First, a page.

The second reed in a Ark style double is basically just a baffle. It only allows so much movement from the bottom reed this helps prevent squeaks and squawks. The disadvantage of the double in my mind is that you sacrifice some range, and they tend to load up or develop condensation between the top and bottom reed that causes your tone to go down the tube in a hurry.Many of them are extremely realistic and easy to use. It has been said the Haydels DR-85 may be responsible for more mallard fatalities than any other call. Ind it is a very inexpensive DR nmodel.The single has much more range in pitch in most cases is usually a little more difficult to control but you don't have to worry about the two reeds getting stuck together with moisture. Some calls will stick the reed to the tone board in both calls though.
A good caller on a good single reed can sound very realistic and run a multiple range of high hens low hens Cajun squeal and on and on. I like single reed timber calls for hunting most of the time. I usually have a louder call with me for when it is necessary.

I hope that helps you. If you want some model recommendations I will post a few in a couple hour when I have a minute.

Bret
 

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it depends on the person that blowing the call. i know some people that cant blow a double reed call but they can blow a single reed calls. I have both. I use the single reed one to get out there to teh ducks and then switched to my double and whisle call.to me both calls are easy to blow. it just might take you some time get use to them both. i started blowing duck calls when i was 7 years old. Liked said befor go down to cabelas and blow both singles and double reeds and see witch one you like better.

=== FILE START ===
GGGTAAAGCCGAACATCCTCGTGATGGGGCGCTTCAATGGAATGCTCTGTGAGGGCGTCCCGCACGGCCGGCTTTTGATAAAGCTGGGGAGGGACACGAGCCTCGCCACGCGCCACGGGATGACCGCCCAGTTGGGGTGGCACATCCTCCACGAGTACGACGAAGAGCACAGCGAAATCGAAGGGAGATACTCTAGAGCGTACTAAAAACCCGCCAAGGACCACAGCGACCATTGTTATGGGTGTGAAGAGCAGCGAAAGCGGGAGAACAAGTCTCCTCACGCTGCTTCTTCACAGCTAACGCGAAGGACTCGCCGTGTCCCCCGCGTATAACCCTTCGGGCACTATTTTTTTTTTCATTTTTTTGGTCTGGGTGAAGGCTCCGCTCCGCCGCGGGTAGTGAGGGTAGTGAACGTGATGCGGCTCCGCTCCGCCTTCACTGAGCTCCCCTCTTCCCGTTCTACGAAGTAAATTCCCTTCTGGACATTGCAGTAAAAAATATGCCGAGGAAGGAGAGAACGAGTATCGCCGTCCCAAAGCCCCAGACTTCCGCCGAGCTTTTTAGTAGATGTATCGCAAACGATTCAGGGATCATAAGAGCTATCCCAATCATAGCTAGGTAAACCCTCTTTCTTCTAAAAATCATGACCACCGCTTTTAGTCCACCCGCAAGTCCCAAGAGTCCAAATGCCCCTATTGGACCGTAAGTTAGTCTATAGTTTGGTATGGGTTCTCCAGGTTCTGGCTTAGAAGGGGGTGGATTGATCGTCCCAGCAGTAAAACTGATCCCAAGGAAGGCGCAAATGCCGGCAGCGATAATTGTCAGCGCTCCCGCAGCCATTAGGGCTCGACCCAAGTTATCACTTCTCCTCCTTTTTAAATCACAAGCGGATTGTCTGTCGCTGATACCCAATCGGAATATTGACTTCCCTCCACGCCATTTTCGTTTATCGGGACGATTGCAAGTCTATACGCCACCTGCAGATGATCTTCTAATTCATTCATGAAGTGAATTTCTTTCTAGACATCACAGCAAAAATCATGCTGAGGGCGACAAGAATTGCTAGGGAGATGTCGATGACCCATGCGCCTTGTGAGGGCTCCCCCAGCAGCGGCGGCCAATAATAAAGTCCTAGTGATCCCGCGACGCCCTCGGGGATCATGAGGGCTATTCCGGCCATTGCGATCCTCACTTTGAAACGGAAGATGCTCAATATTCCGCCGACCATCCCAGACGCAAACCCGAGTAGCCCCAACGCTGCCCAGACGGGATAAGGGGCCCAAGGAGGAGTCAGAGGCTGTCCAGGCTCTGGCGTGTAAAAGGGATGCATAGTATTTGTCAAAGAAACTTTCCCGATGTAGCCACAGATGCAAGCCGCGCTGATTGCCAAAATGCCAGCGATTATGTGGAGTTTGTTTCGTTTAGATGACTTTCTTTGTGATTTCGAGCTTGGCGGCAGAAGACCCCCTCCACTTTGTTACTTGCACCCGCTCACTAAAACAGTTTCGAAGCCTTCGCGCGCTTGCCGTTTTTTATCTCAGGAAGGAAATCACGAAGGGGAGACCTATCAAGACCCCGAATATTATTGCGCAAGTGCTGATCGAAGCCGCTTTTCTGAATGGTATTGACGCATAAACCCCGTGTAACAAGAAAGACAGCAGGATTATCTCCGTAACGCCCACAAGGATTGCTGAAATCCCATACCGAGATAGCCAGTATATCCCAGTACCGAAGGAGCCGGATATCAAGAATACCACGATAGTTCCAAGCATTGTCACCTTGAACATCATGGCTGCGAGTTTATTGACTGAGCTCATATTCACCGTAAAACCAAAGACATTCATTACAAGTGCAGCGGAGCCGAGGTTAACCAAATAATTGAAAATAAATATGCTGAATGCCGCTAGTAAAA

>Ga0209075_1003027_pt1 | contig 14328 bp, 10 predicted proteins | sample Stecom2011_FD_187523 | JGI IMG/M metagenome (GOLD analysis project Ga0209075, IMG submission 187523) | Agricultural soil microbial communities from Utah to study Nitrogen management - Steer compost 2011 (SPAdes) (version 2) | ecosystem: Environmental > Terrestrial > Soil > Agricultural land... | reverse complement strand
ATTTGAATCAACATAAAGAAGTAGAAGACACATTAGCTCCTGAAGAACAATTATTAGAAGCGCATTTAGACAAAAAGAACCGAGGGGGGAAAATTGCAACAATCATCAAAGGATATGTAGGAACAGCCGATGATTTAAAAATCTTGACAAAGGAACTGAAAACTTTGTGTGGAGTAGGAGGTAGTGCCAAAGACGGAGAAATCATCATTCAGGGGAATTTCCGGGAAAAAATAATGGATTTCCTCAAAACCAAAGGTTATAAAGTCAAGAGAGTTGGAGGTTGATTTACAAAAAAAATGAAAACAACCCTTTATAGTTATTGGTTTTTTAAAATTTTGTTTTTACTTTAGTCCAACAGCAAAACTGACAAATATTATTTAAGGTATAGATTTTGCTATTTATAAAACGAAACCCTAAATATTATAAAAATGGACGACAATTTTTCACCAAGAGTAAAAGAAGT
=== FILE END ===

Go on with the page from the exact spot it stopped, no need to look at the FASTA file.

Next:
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I use both from Haydel. I use the Double Reed for High Balls and distance work and the single Reed for the close in work and feed chatter. I’ve found it virtually impossible to make a Double Reed call break from too much air pressure. I can not get the same volume out of a Single Reed call because it will break from too much air pressure. But that’s me.

If you studied 50 callers, you would probably find 40 or more different techniques used for blowing control. As was said before, git yourself to Cabelas and try ‘em out. Then you’ll know what works FOR YOU.
 

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birdboy said:
Take Bret's advice.... he is the expert on here
+1 Bret's post is probably the best I have ever read on this question. The man obviously knows his stuff.